Why Girls Should Play Team Sport
Whether you’re looking to keep your child active, or simply want to promote healthy lifestyles, team sport can help. In addition to providing a fun way to stay fit, team sports can also help children to develop social, cognitive and intrapersonal skills. These skills can serve as lifelong tools for developing well-rounded individuals.
The Department of Health has promoted walking cities and an Everybody Active Every Day toolkit. They are attempting to get more people to engage in physical activities, and team sports are a big part of that. But, as of yet, there is little evidence about the effectiveness of interventions designed to encourage girls to play team sports.
A systematic review looked at the effect of physical activity interventions on secondary school-aged girls’ participation in team sports. It assessed four studies in total, and aimed to identify the best, most reliable and most effective measures. In doing so, it assessed whether the quality of the intervention was sufficient, whether it was gender specific, and whether the intervention possessed any major strengths or weaknesses. It identified recommendations for future interventions, such as the development of healthy role models in the media, and the promotion of sustained participation.
There are several team sports, each of which is unique in its equipment, rules and strategy. One example is basketball, where the ball is passed around a grid and the winner is the team with the highest score. Another is volleyball, where the team with the ball must make quick decisions to keep the game going.
There are also full-contact sports such as rugby and boxing, which require players to take on whole bodies, or even a puck, in order to win. These sports are more difficult to assess, and a test of the best team sport is still in its infancy. A recent study of sports retention revealed a major difference between male and female participants.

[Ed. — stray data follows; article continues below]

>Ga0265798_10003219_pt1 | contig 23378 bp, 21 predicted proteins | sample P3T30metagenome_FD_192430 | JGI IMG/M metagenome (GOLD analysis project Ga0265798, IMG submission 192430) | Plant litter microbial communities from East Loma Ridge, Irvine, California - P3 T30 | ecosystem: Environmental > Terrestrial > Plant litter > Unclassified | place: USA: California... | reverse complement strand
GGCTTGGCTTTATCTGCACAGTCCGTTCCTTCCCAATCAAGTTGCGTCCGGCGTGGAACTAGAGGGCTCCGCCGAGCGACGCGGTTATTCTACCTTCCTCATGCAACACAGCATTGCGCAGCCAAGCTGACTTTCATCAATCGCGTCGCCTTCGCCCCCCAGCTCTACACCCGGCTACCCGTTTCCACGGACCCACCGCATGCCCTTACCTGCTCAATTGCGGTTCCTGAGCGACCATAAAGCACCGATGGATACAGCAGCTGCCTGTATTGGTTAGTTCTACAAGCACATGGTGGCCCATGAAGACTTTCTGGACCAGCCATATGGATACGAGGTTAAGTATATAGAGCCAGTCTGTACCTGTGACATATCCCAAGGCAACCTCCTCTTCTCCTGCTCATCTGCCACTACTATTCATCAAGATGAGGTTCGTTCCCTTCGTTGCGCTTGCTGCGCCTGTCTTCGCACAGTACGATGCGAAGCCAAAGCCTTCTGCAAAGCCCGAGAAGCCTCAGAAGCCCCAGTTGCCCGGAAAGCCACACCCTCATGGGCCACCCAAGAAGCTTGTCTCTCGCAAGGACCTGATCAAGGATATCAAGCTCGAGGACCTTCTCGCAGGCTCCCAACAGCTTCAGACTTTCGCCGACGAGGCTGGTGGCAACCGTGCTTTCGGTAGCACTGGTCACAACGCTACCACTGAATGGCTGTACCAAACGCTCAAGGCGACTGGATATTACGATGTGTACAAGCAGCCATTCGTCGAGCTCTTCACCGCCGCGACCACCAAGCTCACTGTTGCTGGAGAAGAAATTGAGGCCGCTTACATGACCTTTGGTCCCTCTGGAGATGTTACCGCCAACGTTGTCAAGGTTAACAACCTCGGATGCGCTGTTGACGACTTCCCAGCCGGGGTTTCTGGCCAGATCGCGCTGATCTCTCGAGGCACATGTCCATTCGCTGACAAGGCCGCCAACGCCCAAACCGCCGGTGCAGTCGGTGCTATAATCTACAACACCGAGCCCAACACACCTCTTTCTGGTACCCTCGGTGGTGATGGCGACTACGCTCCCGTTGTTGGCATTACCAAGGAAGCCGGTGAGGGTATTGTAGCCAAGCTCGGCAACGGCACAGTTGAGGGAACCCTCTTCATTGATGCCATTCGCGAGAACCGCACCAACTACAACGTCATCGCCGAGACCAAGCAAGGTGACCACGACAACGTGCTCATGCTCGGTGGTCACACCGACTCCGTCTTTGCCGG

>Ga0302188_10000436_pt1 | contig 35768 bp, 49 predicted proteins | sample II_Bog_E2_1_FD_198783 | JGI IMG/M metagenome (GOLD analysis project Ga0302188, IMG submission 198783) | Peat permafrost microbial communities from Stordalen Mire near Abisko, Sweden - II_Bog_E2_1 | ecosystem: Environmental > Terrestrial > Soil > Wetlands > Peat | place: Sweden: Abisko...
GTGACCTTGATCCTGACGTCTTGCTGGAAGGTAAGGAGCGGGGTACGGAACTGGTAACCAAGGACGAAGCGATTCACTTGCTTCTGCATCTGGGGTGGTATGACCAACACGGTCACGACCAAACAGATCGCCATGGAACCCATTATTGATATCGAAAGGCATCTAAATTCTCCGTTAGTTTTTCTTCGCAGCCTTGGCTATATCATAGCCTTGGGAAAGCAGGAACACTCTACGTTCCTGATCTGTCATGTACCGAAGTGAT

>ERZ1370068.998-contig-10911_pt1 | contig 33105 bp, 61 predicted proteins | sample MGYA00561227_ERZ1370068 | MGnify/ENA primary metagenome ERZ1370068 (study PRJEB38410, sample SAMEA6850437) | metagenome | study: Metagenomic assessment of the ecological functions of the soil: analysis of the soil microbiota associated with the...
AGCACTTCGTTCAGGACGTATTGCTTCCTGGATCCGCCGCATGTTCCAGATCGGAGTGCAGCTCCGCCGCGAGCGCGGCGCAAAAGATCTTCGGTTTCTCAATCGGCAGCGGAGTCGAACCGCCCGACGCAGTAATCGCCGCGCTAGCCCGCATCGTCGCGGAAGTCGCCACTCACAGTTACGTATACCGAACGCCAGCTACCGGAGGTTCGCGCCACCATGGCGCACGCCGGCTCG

In the United Kingdom, team sport interventions are likely to be introduced in an educational context. This could be a good place to start, as many of the behavioural and mental health benefits of playing sports are not immediately obvious.
In addition to the more obvious physical benefits of playing team sport, a study has suggested that team sport may have a higher psychological benefit than non-team sports. For example, team sports are thought to promote comradery, improve mental health, and even lower risk-taking behavior. It may even have more of a long-term effect than other forms of exercise.
Team sport has been linked with higher grades at school, better mental health, and less risk-taking behavior. It has also been linked with greater satisfaction with life. It is no surprise then that promoting this kind of physical activity is a top priority for the Department of Health.
Although there are a number of studies in the UK and beyond, there are few that report on the true effectiveness of these interventions. A systematic review of team sport interventions for young girls, however, has identified some of the most promising practices.